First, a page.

Datacom has sold its 850-strong Asian contact centre business, based in Malaysia and the Philippines, to United States firm Convergys for an undisclosed sum.
The deal will reduce the worldwide staff of the privately owned New Zealand technology firm from about 4500 to 3650.
Datacom chief executive Jonathan Ladd says the contact centre business had grown to the point where it required a "truly scaled global specialist to take the business to the next level".
Ladd says Datacom had decided to sell now because economies of scale were becoming more important in the sector and it could not have continued to compete without a major investment.
Convergys, for example, had 77,000 staff, he says.
The type of work carried out in the contact centres involved supporting the customers of major technology brands over the phone, by email and through online chat services and through social media, in their native languages. Clients are known to have included Microsoft and Hewlett-Packard.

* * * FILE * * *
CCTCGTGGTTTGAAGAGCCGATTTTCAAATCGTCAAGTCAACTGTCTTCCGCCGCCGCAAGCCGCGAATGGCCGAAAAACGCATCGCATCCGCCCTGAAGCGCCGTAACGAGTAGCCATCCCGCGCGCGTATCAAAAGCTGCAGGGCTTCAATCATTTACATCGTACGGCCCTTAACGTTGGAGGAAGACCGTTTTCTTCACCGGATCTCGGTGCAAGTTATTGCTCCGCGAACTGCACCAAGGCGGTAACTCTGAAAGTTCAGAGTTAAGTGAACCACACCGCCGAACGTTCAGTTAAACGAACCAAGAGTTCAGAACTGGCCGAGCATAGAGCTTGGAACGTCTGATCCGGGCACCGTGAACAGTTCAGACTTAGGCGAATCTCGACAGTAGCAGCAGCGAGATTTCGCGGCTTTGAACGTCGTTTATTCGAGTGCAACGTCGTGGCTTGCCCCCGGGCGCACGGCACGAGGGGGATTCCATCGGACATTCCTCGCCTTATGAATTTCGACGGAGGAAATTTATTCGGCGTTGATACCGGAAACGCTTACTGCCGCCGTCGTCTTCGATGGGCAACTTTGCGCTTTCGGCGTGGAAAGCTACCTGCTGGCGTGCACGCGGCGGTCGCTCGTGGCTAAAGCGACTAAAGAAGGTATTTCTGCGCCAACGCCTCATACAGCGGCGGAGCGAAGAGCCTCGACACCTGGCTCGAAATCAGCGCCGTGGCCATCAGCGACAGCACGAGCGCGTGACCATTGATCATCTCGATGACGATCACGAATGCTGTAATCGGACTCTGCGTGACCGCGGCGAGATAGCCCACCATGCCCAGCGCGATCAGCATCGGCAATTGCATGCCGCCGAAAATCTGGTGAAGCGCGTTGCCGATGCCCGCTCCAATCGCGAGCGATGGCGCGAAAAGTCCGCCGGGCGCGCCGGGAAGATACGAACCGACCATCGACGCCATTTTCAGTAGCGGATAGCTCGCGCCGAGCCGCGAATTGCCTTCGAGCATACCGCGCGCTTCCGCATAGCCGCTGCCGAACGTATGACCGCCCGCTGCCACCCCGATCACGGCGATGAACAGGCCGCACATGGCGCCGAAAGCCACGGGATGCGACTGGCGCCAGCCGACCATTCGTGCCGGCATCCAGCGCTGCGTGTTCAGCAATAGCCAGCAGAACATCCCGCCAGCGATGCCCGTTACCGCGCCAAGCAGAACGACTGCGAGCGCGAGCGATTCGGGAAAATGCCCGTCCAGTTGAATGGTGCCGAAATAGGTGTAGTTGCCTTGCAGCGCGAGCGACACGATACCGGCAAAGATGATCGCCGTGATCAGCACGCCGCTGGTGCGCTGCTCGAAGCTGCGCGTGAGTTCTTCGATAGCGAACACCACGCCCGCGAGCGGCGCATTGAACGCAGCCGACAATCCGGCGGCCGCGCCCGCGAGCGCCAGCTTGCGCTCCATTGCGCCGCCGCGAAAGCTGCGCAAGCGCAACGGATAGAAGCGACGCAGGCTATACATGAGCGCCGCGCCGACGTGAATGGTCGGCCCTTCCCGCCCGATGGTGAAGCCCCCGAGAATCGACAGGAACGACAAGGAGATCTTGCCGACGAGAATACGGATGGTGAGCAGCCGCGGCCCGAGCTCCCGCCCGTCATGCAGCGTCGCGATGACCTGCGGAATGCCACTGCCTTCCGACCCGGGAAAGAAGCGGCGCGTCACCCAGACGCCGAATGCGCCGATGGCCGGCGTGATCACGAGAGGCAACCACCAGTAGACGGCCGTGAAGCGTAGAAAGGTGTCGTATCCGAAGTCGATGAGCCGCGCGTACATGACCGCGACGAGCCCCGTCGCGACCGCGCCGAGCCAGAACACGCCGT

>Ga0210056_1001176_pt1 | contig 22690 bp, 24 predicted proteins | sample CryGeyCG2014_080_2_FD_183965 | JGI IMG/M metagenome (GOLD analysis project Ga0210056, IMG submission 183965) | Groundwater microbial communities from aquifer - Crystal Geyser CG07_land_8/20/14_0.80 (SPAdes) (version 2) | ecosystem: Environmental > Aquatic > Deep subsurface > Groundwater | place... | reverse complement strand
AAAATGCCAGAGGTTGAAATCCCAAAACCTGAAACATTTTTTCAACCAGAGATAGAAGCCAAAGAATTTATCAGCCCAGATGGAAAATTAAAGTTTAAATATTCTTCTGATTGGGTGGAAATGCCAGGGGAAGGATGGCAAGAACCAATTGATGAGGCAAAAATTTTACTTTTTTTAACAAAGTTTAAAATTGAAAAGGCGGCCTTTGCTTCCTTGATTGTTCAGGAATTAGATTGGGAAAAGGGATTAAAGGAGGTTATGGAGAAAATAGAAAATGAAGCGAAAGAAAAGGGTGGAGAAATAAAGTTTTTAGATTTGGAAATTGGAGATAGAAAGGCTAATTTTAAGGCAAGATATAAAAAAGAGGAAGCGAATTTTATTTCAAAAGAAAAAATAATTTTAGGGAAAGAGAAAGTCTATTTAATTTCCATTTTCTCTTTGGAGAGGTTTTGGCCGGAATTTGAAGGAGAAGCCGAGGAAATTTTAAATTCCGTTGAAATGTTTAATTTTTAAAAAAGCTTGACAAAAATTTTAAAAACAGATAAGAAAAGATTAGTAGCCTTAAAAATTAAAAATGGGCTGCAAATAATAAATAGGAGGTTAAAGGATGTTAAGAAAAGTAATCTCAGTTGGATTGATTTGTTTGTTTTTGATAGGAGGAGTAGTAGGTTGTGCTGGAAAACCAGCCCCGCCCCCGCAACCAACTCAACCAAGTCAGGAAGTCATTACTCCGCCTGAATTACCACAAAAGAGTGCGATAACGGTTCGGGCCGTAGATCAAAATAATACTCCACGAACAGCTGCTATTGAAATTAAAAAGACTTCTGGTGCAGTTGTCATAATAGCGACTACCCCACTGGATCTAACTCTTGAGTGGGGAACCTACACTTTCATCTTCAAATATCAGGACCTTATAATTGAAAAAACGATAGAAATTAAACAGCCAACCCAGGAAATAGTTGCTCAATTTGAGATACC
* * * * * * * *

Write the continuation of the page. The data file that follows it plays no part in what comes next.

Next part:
Datacom spent $3 million in 2009 fitting out new offices in Kuala Lumpur that were opened by Prime Minister John Key.
The company "remained utterly committed to Asia", where it would continue to provide information technology services to clients from Kuala Lumpur and Manila, and to its contact centre businesses in Australia and New Zealand, Ladd said.
The proceeds of the sale would be used to pay down debt and to invest in the rest of the Datacom business, he says.
Datacom reported a net profit of $25 million on revenues of $788 million in the year to March 2012 and it indicated in today's release that its annual revenues had since climbed to "in excess of $855m".
In December, New Zealand Post sold its 35 per cent stake in Datacom to The Guardians of New Zealand Superannuation, the "Cullen Fund" or NZ Super Fund, for $142million, in a deal that implicitly valued the company at $405million.